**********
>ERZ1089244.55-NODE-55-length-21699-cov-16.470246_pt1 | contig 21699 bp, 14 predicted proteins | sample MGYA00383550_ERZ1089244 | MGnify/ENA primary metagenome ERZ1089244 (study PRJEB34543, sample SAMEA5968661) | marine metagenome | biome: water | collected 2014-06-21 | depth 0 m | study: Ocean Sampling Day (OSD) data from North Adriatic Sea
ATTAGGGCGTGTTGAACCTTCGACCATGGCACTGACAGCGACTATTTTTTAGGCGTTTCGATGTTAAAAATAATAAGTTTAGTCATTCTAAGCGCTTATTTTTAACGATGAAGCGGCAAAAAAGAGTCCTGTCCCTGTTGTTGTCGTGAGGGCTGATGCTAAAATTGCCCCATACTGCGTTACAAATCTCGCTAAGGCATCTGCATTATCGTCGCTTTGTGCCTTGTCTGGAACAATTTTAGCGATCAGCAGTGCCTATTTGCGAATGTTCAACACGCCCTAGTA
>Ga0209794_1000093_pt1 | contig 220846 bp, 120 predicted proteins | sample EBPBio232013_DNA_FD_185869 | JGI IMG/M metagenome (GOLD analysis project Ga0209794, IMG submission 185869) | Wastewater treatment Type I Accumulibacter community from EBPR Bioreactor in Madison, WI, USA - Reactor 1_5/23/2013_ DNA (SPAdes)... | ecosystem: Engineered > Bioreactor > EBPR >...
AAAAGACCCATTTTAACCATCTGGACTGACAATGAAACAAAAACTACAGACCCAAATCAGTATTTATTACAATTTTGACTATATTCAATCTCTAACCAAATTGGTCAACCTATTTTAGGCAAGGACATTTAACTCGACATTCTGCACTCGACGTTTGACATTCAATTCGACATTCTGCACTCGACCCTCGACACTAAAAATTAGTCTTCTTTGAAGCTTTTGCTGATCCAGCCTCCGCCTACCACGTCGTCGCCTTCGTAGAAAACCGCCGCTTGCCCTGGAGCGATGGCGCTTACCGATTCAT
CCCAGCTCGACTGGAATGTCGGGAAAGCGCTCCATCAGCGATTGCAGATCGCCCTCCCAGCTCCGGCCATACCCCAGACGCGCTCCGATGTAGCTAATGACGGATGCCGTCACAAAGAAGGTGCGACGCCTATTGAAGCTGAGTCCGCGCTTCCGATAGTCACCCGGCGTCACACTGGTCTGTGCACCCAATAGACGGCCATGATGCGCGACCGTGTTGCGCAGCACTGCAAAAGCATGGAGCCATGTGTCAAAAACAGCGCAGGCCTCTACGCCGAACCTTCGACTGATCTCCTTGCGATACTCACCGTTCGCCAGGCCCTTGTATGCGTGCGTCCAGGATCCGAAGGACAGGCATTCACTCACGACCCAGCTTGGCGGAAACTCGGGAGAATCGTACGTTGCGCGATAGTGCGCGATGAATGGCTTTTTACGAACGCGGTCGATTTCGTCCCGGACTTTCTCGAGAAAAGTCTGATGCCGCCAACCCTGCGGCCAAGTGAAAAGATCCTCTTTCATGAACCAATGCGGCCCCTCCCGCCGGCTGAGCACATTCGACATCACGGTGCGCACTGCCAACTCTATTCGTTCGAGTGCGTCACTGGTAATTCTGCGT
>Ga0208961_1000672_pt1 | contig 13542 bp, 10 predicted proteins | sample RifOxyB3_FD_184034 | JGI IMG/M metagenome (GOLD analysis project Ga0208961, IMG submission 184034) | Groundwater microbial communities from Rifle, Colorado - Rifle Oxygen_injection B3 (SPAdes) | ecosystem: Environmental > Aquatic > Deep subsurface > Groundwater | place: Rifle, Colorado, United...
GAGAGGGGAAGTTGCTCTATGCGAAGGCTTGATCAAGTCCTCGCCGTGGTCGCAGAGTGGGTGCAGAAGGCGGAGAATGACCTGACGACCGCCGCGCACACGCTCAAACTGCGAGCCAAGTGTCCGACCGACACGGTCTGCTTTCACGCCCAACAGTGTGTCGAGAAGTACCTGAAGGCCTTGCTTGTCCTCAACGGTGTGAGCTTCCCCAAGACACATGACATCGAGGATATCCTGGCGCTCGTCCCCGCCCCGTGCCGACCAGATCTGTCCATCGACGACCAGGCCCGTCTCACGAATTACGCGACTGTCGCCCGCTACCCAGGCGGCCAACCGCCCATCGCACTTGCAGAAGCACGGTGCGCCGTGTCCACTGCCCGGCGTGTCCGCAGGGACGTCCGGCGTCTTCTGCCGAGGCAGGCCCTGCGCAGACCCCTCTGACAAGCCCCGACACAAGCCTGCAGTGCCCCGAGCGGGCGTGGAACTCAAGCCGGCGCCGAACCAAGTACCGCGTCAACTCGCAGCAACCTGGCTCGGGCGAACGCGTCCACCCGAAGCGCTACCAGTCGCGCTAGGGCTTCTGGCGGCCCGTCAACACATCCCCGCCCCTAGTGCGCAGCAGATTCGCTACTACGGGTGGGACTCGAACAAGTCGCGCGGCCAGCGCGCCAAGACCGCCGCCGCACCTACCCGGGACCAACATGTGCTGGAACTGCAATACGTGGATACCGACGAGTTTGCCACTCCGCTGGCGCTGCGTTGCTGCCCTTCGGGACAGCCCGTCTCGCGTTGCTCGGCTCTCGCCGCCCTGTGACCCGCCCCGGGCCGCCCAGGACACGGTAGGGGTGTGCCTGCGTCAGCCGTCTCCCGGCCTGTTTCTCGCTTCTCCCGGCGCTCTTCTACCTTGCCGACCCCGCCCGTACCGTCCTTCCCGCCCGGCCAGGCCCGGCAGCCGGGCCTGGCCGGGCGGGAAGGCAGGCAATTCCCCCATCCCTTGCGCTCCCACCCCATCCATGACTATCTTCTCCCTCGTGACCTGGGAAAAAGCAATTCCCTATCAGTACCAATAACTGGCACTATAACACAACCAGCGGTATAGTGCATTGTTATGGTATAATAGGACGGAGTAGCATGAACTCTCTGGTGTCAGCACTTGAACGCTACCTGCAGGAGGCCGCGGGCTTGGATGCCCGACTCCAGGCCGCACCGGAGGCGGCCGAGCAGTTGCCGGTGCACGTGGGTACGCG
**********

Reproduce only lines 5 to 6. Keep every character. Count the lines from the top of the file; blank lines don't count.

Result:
CCCAGCTCGACTGGAATGTCGGGAAAGCGCTCCATCAGCGATTGCAGATCGCCCTCCCAGCTCCGGCCATACCCCAGACGCGCTCCGATGTAGCTAATGACGGATGCCGTCACAAAGAAGGTGCGACGCCTATTGAAGCTGAGTCCGCGCTTCCGATAGTCACCCGGCGTCACACTGGTCTGTGCACCCAATAGACGGCCATGATGCGCGACCGTGTTGCGCAGCACTGCAAAAGCATGGAGCCATGTGTCAAAAACAGCGCAGGCCTCTACGCCGAACCTTCGACTGATCTCCTTGCGATACTCACCGTTCGCCAGGCCCTTGTATGCGTGCGTCCAGGATCCGAAGGACAGGCATTCACTCACGACCCAGCTTGGCGGAAACTCGGGAGAATCGTACGTTGCGCGATAGTGCGCGATGAATGGCTTTTTACGAACGCGGTCGATTTCGTCCCGGACTTTCTCGAGAAAAGTCTGATGCCGCCAACCCTGCGGCCAAGTGAAAAGATCCTCTTTCATGAACCAATGCGGCCCCTCCCGCCGGCTGAGCACATTCGACATCACGGTGCGCACTGCCAACTCTATTCGTTCGAGTGCGTCACTGGTAATTCTGCGT
>Ga0208961_1000672_pt1 | contig 13542 bp, 10 predicted proteins | sample RifOxyB3_FD_184034 | JGI IMG/M metagenome (GOLD analysis project Ga0208961, IMG submission 184034) | Groundwater microbial communities from Rifle, Colorado - Rifle Oxygen_injection B3 (SPAdes) | ecosystem: Environmental > Aquatic > Deep subsurface > Groundwater | place: Rifle, Colorado, United...